At the end of September I revealed that American will be squeezing more seats into their Airbus A321 fleet, not just their Boeing 737s as well as adding more first class seats.
- Legacy American A321s (not the cross country A321Ts) get 15 more seats in the same amount of space while legacy US Airways A321s get 9 more seats.
- A321neo aircraft will have 196 total seats (remember: one flight attendant per 50 passengers, one more row would have cost them more money to crew the planes).
- It’s 20 first class seats (5 rows, rather than the current 4), 47 Main Cabin Extra seats, and 129 regular coach seats.
American Airlines Airbus A321
You might think that the Airbus A321 is a smaller aircraft that carries fewer passengers than a Boeing 757. However this configuration would actually cram more people into a smaller airframe than the current dense 757 American uses for Hawaii flights which has 188 seats.
They accomplish this with less distance between seats, less padding for each seat, and smaller lavatories.
The planes also get bigger overhead bins and on a separate faster track also get satellite wifi. There will be no seat back video in these planes, replacing the screens on legacy American aircraft with streaming entertainment you watch on your own device. American says most passengers already have their own devices — and while I never watch the stuff myself, customers say they don’t like watching movies on their phones.
American’s New Less Comfortable MiQ Domestic First Class Seat With Less Legroom
Here’s the seat map for the new configuration:
Note that the arm rests in rows 8 and 17 as well as seat 27B do not move.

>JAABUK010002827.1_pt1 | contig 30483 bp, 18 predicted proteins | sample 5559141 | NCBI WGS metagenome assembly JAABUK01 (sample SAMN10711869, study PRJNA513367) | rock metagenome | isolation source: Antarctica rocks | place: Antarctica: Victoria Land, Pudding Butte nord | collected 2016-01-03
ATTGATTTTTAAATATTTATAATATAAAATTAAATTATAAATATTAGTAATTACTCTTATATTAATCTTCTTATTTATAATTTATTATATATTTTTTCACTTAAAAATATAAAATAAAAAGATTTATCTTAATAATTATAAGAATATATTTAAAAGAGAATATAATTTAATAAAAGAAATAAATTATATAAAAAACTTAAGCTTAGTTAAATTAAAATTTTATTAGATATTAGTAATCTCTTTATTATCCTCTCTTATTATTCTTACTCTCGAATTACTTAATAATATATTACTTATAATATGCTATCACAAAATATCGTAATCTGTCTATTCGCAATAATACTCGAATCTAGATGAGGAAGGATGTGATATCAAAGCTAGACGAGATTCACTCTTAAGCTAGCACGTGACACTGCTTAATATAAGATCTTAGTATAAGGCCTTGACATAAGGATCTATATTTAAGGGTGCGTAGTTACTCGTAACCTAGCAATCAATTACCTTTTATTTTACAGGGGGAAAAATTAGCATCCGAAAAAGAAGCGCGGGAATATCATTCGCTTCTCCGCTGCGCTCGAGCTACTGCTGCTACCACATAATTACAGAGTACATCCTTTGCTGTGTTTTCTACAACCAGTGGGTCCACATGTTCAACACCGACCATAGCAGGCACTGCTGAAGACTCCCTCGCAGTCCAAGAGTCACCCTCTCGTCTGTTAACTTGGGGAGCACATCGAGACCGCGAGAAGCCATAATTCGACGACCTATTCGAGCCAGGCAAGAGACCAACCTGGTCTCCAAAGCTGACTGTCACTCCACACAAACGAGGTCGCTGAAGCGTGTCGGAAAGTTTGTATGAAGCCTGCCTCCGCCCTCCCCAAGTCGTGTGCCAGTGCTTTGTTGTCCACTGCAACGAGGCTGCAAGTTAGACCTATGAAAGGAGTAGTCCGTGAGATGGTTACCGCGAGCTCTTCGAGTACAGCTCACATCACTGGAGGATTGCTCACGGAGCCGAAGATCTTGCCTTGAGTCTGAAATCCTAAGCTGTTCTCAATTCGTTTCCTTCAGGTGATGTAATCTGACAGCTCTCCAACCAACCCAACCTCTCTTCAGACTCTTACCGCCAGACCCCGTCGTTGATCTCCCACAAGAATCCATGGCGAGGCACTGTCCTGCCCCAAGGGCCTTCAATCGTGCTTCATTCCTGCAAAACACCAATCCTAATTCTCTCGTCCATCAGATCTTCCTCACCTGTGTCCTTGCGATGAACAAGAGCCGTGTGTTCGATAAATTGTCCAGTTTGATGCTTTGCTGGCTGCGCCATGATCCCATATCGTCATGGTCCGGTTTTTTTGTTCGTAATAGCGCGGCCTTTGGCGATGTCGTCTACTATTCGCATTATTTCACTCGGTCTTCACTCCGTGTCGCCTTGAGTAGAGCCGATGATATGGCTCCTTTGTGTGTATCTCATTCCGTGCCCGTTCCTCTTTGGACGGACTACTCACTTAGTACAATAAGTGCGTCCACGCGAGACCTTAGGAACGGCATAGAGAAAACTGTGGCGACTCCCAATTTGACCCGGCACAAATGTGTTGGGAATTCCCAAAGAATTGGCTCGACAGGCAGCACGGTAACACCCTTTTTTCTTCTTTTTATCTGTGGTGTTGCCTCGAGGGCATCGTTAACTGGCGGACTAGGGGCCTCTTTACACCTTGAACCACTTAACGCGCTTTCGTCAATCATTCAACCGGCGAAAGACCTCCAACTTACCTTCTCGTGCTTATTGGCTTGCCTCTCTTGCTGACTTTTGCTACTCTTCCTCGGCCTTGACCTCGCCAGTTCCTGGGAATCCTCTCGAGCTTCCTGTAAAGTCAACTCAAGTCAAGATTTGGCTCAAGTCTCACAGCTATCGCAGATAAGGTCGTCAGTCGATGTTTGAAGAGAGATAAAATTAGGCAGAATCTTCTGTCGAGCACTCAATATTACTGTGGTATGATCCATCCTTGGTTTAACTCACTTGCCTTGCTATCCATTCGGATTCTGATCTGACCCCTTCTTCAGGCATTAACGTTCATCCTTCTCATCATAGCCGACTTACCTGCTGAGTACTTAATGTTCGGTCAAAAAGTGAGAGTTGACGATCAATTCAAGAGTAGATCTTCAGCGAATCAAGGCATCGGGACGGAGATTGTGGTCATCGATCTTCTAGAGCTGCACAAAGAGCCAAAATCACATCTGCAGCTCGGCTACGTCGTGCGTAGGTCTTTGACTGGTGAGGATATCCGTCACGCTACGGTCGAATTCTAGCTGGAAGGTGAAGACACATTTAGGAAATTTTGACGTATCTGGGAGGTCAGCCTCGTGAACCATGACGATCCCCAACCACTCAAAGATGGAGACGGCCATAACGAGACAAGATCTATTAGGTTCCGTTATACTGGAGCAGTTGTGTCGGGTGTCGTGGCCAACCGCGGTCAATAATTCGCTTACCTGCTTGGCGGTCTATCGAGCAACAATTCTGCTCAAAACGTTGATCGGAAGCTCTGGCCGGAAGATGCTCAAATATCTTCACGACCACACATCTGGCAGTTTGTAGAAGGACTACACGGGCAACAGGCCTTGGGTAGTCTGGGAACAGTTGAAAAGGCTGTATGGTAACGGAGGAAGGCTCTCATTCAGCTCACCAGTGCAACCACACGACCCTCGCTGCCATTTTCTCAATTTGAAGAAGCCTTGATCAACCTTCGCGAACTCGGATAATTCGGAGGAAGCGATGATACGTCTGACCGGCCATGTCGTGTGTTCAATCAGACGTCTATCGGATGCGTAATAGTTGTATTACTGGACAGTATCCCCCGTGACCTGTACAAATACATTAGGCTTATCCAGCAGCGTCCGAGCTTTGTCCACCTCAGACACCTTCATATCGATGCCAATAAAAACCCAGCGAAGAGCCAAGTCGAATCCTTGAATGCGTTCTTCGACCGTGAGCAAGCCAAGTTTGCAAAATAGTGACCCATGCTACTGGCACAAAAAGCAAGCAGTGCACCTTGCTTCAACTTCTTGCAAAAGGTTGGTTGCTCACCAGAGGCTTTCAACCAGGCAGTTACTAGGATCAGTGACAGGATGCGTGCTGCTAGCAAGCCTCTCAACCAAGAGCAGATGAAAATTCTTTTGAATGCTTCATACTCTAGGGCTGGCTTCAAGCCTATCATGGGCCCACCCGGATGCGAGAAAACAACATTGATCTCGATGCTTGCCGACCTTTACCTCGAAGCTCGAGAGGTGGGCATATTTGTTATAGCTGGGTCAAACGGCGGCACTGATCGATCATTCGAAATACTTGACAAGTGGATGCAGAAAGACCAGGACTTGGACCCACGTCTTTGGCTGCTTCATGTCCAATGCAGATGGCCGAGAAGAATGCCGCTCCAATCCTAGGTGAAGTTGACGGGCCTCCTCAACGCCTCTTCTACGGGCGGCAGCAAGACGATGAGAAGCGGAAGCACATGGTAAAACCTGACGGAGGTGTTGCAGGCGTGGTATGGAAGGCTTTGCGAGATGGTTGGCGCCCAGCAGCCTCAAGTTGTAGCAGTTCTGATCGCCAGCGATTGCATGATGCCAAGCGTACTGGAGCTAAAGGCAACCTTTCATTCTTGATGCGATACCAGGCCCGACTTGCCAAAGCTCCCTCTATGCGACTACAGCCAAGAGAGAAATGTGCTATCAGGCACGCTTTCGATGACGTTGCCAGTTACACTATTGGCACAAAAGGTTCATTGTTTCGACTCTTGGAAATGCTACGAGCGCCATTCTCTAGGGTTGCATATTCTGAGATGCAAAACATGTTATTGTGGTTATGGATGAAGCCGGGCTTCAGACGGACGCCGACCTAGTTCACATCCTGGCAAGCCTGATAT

Flight attendants won’t like the layout — more customers to serve, especially more first class customers without any extra crew. So the layout document highlights more jump seats and dedicated power for flight attendants to charge their devices.
American’s defenders will say that this plane has just 4 more seats than Delta’s Airbus A321s. Three years ago Delta had 195 seats (compared to American’s 196 in this layout) but took away 3 seats because it was just too many and didn’t leave crew enough room to work.
Indeed it was just January when American’s CEO Doug Parker mocked the 195 seat Delta configuration, that they walked back, joking that it required putting crew seats on the lavatory doors.
It’s worth noting that although American is going through efforts to simplify their fleet configurations, I’ve heard that this may not be the only A321neo configuration they wind up with in the fleet — another version with fewer seats may operate the longest domestic flights (outside of the New York JFK – Los Angeles / San Francisco markets which retain a premium configuration).